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Hepatitis C is a blood-borne virus that infects the liver, where it causes significant inflammation, damage and disruption of normal liver function. According to estimates by the World Health Organization, around 3 to 4 million people worldwide are infected with hepatitis C every year.

The hepatitis C virus is usually transmitted through contact with the blood of an infected individual and, most commonly, people catch it through sharing contaminated needles when injecting illegal drugs.

Hepatitis C infection is categorized into an acute and a chronic stage. The acute phase describes the first 6 months of infection when there are not necessarily any symptoms. Around one quarter of people manage to clear the infection during this stage before disease progresses to the chronic stage.

People who go on to develop chronic hepatitis C may develop jaundice which turns the skin and whites of the eyes yellow. This is caused by the build-up of a yellow-colored substance in the blood called bilirubin that would usually be broken down by the liver if it was healthy. Chronic infection may eventually cause fibrosis and scarring (cirrhosis) of the liver, liver cancer or end stage liver failure.

Hepatitis C can be treated with antiviral medications that that are designed to disrupt the multiplication of virus particles inside the body and prevent liver damage.
Monash University-led researchers call for HCV patients to gain improved access to effective drugs

Monash University-led researchers call for HCV patients to gain improved access to effective drugs

In a letter to the Medical Journal of Australia published today, a Monash University-led team is asking for hepatitis C virus patients to gain improved access to drugs to prevent liver related deaths. [More]
Investing in new hepatitis C therapies may have significant economic impact

Investing in new hepatitis C therapies may have significant economic impact

While a new generation of safer, more effective oral medications to treat hepatitis C patients may cost tens of thousands of dollars for a 12-week regiment, investing in these new therapies could generate savings estimated at more than $3.2 billion annually in the U.S. and five European countries, according to a new study (abstract 228) released today at Digestive Disease Week® (DDW) 2015. [More]
MD Anderson researchers find significant clinical variations among liver cancer patients

MD Anderson researchers find significant clinical variations among liver cancer patients

Significant clinical variations exist among patients with the most common type of liver cancer called hepatocellular carcinoma (HCC), depending on the viral cause of the disease -hepatitis B virus (HBV) or hepatitis C virus (HCV). These differences suggest that hepatitis status should be considered when developing treatment plans for newly diagnosed patients, according to researchers at The University of Texas MD Anderson Cancer Center. [More]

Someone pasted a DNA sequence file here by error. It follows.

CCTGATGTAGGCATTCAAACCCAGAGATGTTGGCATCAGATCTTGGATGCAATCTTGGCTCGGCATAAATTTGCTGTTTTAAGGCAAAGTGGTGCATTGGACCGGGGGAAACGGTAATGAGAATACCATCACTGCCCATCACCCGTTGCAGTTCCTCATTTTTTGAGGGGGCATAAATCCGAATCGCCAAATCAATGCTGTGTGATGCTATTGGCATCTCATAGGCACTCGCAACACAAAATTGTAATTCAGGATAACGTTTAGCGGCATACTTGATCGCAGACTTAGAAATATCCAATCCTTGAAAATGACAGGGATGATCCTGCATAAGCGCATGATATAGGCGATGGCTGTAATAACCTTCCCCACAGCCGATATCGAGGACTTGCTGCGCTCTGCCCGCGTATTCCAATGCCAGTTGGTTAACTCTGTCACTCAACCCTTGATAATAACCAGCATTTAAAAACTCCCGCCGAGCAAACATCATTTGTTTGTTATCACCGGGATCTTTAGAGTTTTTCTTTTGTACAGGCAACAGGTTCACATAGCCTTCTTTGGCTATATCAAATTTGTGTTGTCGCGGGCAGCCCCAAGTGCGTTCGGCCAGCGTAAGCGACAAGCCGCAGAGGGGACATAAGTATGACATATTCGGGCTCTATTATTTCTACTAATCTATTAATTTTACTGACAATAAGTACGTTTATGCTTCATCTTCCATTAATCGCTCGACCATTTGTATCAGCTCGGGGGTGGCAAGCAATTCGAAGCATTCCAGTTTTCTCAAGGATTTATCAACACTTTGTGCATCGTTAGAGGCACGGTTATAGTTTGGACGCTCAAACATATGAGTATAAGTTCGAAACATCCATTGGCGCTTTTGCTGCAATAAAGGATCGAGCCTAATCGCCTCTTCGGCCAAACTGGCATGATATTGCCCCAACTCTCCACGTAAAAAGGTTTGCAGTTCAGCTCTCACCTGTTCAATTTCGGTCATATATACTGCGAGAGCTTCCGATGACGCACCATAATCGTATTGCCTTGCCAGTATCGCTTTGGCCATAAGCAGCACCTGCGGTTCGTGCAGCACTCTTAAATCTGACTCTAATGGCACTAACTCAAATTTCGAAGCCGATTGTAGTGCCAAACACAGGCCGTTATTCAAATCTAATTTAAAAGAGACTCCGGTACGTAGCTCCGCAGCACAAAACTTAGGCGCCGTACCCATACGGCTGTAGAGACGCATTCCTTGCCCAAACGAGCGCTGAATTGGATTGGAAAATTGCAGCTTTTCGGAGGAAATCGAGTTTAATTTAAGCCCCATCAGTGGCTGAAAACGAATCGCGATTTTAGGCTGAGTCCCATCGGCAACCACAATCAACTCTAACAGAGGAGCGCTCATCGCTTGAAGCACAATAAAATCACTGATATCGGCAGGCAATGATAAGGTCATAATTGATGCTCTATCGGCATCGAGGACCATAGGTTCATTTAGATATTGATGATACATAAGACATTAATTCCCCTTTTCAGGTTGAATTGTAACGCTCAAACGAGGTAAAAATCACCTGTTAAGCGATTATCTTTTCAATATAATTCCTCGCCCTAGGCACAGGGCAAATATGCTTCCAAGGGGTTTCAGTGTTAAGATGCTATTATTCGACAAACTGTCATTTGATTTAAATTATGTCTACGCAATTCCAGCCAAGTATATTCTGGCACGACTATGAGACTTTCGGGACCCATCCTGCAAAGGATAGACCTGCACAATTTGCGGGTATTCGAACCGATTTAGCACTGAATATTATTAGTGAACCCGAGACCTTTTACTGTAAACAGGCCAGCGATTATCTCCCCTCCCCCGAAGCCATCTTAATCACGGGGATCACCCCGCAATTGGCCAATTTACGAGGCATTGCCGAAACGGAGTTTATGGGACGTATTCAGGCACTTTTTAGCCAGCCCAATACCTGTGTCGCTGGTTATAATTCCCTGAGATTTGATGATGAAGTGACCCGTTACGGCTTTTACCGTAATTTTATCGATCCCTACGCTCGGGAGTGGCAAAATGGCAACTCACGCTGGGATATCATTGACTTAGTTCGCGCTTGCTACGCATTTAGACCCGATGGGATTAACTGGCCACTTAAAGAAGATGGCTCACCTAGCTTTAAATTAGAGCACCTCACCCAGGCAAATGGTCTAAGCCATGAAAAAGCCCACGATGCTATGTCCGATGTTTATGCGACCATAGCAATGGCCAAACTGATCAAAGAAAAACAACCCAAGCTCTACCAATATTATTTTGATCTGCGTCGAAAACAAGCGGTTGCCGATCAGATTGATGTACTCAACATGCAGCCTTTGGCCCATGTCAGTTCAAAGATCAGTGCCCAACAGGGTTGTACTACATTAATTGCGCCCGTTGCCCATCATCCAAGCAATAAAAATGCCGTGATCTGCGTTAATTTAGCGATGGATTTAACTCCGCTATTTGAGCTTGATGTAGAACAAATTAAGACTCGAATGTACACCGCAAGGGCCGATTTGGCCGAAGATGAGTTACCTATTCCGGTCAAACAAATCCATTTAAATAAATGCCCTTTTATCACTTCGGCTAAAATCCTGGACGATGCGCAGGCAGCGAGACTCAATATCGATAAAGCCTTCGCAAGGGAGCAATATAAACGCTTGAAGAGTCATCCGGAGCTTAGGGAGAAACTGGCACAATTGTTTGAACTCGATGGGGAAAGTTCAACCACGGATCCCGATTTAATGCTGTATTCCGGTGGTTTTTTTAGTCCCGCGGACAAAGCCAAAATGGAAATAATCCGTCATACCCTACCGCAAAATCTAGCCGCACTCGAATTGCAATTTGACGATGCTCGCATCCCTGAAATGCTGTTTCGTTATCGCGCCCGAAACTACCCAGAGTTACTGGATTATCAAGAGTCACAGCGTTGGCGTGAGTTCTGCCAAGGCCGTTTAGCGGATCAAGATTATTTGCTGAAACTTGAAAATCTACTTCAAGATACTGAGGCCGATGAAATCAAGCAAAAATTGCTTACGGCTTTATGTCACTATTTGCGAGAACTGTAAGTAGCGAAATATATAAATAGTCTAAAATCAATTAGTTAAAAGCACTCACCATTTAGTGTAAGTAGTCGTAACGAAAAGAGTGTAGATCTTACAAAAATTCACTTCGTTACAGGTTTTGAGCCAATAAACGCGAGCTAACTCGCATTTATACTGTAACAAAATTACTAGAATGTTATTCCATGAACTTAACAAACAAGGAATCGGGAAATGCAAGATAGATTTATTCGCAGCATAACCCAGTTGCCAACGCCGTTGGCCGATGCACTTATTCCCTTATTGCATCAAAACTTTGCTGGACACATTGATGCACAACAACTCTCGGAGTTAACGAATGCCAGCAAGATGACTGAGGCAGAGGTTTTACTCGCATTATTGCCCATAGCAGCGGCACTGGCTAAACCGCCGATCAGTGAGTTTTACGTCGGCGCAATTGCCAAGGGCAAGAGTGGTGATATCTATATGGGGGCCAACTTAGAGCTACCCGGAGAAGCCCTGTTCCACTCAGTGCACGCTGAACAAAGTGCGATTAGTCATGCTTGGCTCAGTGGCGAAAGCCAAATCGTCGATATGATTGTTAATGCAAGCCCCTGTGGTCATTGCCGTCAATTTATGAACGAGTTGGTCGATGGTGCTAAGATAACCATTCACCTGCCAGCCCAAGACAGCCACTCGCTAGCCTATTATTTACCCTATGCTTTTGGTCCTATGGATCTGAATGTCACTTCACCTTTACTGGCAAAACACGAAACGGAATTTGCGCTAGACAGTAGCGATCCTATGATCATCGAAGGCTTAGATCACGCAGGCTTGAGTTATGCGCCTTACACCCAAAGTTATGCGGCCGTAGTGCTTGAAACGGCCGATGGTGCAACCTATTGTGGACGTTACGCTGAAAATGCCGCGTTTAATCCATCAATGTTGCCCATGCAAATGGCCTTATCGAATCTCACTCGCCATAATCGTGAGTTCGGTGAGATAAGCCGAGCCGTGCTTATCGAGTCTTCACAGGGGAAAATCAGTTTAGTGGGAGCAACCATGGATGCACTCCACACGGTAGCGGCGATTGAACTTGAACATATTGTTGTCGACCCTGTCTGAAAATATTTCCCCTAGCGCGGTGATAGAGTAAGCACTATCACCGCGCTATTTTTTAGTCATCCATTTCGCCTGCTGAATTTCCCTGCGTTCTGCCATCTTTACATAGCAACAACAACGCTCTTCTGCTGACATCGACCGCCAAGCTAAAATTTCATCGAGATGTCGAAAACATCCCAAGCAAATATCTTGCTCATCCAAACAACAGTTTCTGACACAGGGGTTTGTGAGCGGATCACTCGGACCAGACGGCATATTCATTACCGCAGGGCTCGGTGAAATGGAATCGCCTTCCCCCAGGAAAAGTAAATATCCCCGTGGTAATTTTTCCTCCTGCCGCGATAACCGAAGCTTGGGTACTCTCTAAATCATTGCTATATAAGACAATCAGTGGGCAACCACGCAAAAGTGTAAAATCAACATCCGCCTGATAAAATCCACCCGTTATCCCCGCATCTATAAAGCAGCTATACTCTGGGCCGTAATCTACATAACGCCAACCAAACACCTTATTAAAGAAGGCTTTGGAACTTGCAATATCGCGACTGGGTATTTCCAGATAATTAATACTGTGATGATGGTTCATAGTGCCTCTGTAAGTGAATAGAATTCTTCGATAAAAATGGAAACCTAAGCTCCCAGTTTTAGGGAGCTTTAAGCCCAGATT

TSRI researchers find interferon beta protein as prime suspect in persistent viral infections

TSRI researchers find interferon beta protein as prime suspect in persistent viral infections

Interferon proteins are normally considered virus-fighters, but scientists at The Scripps Research Institute have found evidence that one of them, interferon beta (IFNβ), has an immune-suppressing effect that can help some viruses establish persistent infections. [More]
Simple blood test could help predict effectiveness of interferon-based therapy in HCV-infected patients

Simple blood test could help predict effectiveness of interferon-based therapy in HCV-infected patients

A simple blood test can be used to predict which chronic hepatitis C patients will respond to interferon-based therapy, according to a report in the May issue of Cellular and Molecular Gastroenterology and Hepatology, the basic science journal of the American Gastroenterological Association. [More]
New edition of WHO Essential Medicines List includes new treatments for hepatitis C, cancers and multi-drug TB

New edition of WHO Essential Medicines List includes new treatments for hepatitis C, cancers and multi-drug TB

WHO today published the new edition of its Model List of Essential Medicines which includes ground-breaking new treatments for hepatitis C, a variety of cancers (including breast cancer and leukaemia) and multi-drug resistant tuberculosis (TB), among others. The move opens the way to improve access to innovative medicines that show clear clinical benefits and could have enormous public health impact globally. [More]

WHO moves to improve access to lifesaving medicines for hepatitis C, Drug-resistant TB and cancers

The World Health Organization (WHO) today published the new edition of its Model List of Essential Medicines) which includes ground-breaking new treatments for hepatitis C, a variety of cancers (including breast cancer and leukaemia) and multi-drug resistant tuberculosis (TB), among others... [More]
Hepatitis C common among HIV-positive patients in sub-Saharan Africa

Hepatitis C common among HIV-positive patients in sub-Saharan Africa

A new study has found high levels of infection with hepatitis C (HCV) across Africa, particularly in people infected with HIV... [More]
Investigational three-drug combination clears hepatitis C in 93% of patients with liver cirrhosis

Investigational three-drug combination clears hepatitis C in 93% of patients with liver cirrhosis